Yesterday, the Ninth Circuit affirmed class certification of a UCL "unfair" prong claim in Lozano v. AT&T Wireless Services, Inc., ___ F.3d ___ (9th Cir. Sept. 20, 2007). I have not had time to review the decision in detail, but I did notice this paragraph on restitution, which is particularly interesting in light of the recent Shersher decision:
The next question we address is whether these injuries are recoverable under the UCL. The only types of relief available under the UCL actions are injunctive and restorative. Cal. Bus. & Prof. Code § 17203; see also Cel-Tech, 83 Cal. Rptr. 2d at 560. While restoring Lozano's overage payments, if any, fits squarely within the restorative context of the UCL, we question whether restoring Lozano's "reserved" minutes falls into this category. Restitution in the UCL context, however, includes restoring money or property that was not necessarily in the plaintiff's possession. The California Supreme Court has stated that the concept of restoration or restitution, as used in the UCL, is not limited only to the return of money or property that was once in the possession of that person. Instead, restitution is broad enough to allow a plaintiff to recover money or property in which he or she has a vested interest. See Juarez v. Arcadia Fin., Ltd., 61 Cal. Rptr. 3d 382, 400 (Cal. Ct. App. 2007) (citing Korea Supply Co. v. Lockheed Martin Corp., 131 Cal. Rptr. 2d 29, 42 (2003)). Here, Lozano has a vested interest in 400 free anytime minutes. Due to out-of-cycle billing, however, Lozano found it necessary to reserve, and therefore lose, a certain number of those minutes each billing period. Accordingly, we find that Lozano has properly stated an injury that he did not receive the full value of his contract with AWS due to its alleged failure to disclose out-of-cycle billing, and that this injury is redressable under the UCL. See Daghlian v. DeVry Univ., Inc., 461 F. Supp. 2d 1121, 1155 (C.D. Cal. 2006) (accepting plaintiff's theory that he suffered injury under the UCL because he paid thousands of dollars of tuition to defendant university and "did not receive what he had bargained for" due to its alleged unfair business practices).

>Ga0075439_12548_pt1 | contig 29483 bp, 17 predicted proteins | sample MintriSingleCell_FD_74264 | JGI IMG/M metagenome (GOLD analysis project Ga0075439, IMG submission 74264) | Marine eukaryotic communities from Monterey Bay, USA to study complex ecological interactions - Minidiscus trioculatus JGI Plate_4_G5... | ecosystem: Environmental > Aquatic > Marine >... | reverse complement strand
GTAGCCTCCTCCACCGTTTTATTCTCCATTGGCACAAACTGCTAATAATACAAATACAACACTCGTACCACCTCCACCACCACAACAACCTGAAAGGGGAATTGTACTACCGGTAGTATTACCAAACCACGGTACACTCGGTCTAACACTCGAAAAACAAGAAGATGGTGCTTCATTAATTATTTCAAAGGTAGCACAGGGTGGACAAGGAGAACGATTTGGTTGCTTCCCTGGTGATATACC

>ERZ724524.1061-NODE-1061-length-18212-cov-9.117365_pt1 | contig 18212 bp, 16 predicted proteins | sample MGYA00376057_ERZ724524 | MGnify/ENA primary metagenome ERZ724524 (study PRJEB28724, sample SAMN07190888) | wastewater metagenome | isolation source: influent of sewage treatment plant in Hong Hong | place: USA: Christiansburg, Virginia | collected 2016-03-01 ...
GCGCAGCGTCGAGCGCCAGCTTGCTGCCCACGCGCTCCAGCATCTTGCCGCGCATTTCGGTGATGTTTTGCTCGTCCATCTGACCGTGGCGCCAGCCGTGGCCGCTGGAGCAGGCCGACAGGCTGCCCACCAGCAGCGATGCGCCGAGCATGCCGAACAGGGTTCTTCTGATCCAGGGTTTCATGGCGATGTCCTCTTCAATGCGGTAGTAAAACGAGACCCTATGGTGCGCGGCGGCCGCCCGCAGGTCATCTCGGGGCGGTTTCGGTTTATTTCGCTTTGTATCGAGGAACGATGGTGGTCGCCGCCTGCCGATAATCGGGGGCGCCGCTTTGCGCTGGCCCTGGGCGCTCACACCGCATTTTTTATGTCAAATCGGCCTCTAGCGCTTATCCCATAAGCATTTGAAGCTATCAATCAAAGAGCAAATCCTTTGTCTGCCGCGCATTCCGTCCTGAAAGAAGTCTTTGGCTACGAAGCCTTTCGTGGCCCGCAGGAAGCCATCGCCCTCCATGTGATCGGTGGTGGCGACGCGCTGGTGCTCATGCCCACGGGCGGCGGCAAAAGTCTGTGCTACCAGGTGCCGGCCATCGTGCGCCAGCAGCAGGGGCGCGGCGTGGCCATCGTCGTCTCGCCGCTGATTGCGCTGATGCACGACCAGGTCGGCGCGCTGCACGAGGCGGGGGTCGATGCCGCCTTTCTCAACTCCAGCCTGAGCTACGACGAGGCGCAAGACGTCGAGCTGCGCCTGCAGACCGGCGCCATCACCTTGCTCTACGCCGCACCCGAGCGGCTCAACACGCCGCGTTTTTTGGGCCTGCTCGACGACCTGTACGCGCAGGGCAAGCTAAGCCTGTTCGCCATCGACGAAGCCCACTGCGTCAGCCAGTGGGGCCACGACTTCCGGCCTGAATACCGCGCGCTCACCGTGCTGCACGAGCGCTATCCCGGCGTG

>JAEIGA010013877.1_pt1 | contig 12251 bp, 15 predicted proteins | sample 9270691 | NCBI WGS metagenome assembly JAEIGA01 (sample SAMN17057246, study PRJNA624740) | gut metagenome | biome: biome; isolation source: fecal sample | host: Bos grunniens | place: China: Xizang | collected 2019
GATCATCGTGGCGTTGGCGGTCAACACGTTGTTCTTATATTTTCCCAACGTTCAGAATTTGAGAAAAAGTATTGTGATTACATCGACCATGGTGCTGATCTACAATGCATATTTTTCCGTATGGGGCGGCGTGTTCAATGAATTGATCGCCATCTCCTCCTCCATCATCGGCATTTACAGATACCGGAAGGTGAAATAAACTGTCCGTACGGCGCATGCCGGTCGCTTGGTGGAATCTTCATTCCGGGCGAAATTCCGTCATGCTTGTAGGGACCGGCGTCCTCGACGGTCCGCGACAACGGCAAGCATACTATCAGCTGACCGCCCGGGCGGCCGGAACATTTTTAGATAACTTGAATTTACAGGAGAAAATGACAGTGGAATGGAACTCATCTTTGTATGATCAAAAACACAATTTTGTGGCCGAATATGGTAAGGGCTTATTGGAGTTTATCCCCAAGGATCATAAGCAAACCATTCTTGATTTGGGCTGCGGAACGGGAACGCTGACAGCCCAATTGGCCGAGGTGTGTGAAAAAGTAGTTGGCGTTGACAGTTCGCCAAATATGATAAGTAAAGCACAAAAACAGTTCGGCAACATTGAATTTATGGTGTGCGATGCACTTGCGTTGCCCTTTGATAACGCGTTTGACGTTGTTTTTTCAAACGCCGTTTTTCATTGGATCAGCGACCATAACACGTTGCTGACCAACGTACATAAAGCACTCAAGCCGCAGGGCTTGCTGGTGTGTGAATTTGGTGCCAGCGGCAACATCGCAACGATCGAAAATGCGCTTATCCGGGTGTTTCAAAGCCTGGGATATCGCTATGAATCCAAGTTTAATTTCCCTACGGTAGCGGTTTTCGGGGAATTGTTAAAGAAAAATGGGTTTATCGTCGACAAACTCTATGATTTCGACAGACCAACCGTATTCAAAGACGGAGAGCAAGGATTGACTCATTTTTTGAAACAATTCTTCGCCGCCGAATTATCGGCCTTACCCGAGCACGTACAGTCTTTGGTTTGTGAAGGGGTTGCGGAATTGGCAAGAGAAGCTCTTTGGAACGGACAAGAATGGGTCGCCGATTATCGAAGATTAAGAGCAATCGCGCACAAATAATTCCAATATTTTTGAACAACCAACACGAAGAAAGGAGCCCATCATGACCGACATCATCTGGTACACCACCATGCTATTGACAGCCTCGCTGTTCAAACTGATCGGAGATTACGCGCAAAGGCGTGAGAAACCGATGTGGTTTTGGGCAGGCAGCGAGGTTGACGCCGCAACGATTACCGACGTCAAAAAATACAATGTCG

Slip op. at 12772. The court also declined to employ the third, intermediate formulation of "unfair" adopted by the Court of Appeal in Camacho v. Automobile Club of Southern California, 142 Cal.App.4th 1394 (2006). Instead, it held that the district court did not err by applying the pre-Cel-Tech formulation set forth in South Bay Chevrolet v. General Motors Acceptance Corp., 72 Cal.App.4th 861 (1999) (and other cases). Slip op. at 12775-77.